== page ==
On November 18, 2005, the plaintiff, a Marine Lance Corporal, and seven other Marines engaged in a clash with Iraqis in Haditha, Iraq.  Sharratt v. Murtha, No. 10-2225 (3d Cir. July 14, 2011).  This clash, referred to as the “Haditha incident,” resulted in the deaths of fifteen Iraqis.

In May 2006, United States Congressman John Murtha, who represented Pennsylvania’s 12th Congressional District and was the then-Ranking Member of the House Appropriations Subcommittee on Defense, made several statements to the national media about the Haditha incident.  (Congressman Murtha died on February 8, 2010, during the pendency of this litigation.)  For example, he claimed that the Marines overreacted because of the pressure that was on them and that they killed innocent civilians.  He also compared the Haditha incident to My Lai, an incident from the Vietnam War in which citizens were killed by United States soldiers.  Murtha’s statements were reported in several newspapers and were broadcast on national television and radio stations.

In December 2006, the U. S. Military charged the plaintiff with three counts of unpremeditated murder.  After a hearing, the charges were dismissed for lack of evidence and the plaintiff was exonerated.  Six of the seven other Marines who were involved in the incident were similarly absolved of wrongdoing; charges against the seventh Marine are still pending.

In April 2009, the plaintiff filed an amended complaint in the United States District Court for the Western District of Pennsylvania against Murtha.  The first three counts included Bivens v. Six Unknown Named Agents of Federal Bureau of Narcotics, 403 U.S. 388 (1971), claims.  Specifically, the plaintiff alleged that his Fifth Amendment rights to due process and equal protection were violated, as was his right to a fair trial and a presumption of innocence under the Sixth Amendment.  The plaintiff also asserted common-law tort claims.

The United States moved to substitute itself as the sole defendant on the plaintiff’s common-law claims in accord with the Federal Employees Liability Reform and Tort Compensation Act of 1988 (“Westfall Act”).  Pursuant to the Westfall Act, the Department of Justice certified that Murtha was acting within the scope of his employment when he made the statements that gave rise to the lawsuit.  Subsequently, Murtha and the United States moved to dismiss the plaintiff’s complaint.  The District Court dismissed the complaint, ruling that:  1) the Bivens claims failed because Murtha was entitled to qualified immunity and, alternatively, that the claims were time-barred; and 2) the common-law tort claims against the United States were procedurally defective.  The Third Circuit affirmed.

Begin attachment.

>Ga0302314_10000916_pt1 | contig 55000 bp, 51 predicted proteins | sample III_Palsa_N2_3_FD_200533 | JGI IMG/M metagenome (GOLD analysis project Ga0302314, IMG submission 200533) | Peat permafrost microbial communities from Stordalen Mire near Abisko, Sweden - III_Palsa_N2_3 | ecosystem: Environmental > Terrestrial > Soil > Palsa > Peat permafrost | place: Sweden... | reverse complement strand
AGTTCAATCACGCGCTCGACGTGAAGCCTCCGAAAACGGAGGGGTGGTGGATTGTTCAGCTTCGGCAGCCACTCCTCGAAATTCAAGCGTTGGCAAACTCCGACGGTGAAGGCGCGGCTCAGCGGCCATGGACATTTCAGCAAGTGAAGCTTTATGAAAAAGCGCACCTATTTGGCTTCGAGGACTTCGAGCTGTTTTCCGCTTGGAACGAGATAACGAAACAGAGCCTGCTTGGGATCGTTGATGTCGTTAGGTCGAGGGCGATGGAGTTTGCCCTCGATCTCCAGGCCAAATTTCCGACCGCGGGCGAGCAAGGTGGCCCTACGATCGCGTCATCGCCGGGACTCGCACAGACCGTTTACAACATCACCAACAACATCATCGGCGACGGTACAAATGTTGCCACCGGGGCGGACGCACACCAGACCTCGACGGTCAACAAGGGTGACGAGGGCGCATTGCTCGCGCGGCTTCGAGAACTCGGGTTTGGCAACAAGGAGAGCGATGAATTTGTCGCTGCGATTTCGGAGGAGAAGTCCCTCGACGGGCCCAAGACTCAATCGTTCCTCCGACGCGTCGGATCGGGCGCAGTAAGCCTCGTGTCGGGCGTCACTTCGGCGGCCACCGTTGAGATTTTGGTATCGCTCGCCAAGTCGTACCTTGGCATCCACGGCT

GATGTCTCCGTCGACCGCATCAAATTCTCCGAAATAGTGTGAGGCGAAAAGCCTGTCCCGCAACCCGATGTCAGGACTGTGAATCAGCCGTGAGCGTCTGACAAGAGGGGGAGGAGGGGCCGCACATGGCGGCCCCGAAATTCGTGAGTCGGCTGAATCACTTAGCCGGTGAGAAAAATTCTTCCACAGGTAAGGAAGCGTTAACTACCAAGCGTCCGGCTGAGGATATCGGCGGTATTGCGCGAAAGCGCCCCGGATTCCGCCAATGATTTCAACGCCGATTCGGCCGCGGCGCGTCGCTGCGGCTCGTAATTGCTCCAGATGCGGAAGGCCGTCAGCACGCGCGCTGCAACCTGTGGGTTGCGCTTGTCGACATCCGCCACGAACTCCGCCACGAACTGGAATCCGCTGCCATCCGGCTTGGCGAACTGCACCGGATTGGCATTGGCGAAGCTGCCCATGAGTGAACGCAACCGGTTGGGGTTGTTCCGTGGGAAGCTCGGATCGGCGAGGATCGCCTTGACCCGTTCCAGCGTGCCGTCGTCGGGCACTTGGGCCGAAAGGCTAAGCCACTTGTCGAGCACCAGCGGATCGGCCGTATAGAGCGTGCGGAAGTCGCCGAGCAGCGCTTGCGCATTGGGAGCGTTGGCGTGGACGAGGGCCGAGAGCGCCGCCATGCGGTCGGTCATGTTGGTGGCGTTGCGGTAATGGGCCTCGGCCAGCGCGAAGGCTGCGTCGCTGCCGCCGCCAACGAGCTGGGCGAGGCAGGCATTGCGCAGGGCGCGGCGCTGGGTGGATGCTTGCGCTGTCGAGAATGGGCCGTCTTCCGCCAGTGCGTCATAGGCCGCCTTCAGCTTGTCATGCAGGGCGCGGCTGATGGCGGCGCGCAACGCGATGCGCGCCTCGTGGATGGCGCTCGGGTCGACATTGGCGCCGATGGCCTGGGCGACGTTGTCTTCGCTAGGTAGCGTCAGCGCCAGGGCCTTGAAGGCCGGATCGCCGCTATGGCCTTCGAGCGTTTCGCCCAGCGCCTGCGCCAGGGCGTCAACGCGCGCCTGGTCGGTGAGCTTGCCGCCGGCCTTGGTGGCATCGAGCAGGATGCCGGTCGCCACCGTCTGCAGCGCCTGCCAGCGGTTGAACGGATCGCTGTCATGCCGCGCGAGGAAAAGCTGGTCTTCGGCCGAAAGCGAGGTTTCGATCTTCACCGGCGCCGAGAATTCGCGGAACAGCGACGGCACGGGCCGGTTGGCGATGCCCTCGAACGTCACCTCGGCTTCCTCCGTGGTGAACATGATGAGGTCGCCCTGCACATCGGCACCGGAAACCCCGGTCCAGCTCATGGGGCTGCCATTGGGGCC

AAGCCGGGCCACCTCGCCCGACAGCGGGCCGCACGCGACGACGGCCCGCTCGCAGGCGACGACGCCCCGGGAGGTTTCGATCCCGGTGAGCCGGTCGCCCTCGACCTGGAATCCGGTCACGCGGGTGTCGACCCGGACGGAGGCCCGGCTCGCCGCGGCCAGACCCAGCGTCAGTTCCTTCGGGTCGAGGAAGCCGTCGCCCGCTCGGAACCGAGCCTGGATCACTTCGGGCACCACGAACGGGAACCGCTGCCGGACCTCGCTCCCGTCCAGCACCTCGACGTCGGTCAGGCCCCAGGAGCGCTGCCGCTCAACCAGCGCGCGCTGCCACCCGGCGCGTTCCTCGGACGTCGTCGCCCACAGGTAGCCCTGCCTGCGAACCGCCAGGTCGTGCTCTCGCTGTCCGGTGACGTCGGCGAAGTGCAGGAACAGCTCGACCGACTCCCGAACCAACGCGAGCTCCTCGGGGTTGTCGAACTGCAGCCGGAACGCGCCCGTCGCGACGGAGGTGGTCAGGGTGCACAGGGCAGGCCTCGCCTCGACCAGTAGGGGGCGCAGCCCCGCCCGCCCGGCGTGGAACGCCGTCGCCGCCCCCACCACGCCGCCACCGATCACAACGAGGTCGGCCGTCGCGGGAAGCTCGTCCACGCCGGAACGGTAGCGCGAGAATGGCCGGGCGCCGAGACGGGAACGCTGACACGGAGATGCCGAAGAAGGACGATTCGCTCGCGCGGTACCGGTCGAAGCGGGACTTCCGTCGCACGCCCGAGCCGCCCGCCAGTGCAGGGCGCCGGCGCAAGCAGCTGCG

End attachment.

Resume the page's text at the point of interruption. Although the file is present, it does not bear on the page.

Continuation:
As to the plaintiff’s constitutional arguments, the plaintiff chose to not appeal the Fifth Amendment claims; thus, the court only had to consider the plaintiff’s Sixth Amendment Bivens claims.  A plaintiff asserting a Bivens claim seeks to recover monetary damages from the federal government for injuries caused by a violation of his or her constitutional rights.  In the Bivens case, a violation of the Fourth Amendment was at issue, and the Bivens holding has since been applied to allow for claims under the Fifth Amendment and the Eighth Amendment.  However, the Supreme Court has not extended Bivens claims to new contexts; accordingly, the Third Circuit expressed its doubt “that a purported violation of Sixth Amendment rights could be remedied under Bivens.”  Nonetheless, the court explained that even if a violation of the Sixth Amendment could serve as the basis of a Bivens claim, the plaintiff could not overcome Murtha’s qualified immunity defense.  In that regard, the Third Circuit stressed that to establish a Sixth Amendment violation the plaintiff had to prove that the government’s conduct had an adverse impact on the criminal proceedings, which was a burden that the plaintiff could not meet because the criminal charges against him had been dismissed.

With respect to the plaintiff’s argument that he had rebutted the government’s Westfall Certification by proving that Murtha acted outside the scope of his employment, the Third Circuit noted that the D.C. Circuit had rejected similar claims in a lawsuit filed by one of the plaintiff’s Marine colleagues against Murtha.  Wuterich v. Murtha, 562 F.3d 375 (D.C. Cir. 2009).  After reviewing the plaintiff’s attempts to distinguish that case, the Third Circuit concluded that he failed to establish that Murtha’s statements exceeded the scope of his employment and held that he failed to rebut the Westfall certification.  Because the United States was substituted into the case as a defendant for the plaintiff’s common law claims based on the Westfall Certification, the “District Court was obligated to dismiss those claims for lack of jurisdiction.”  Specifically, the Third Circuit explained that the District Court correctly dismissed the plaintiff’s common-law claims because he had failed to exhaust his administrative remedies under the Federal Tort Claim Act.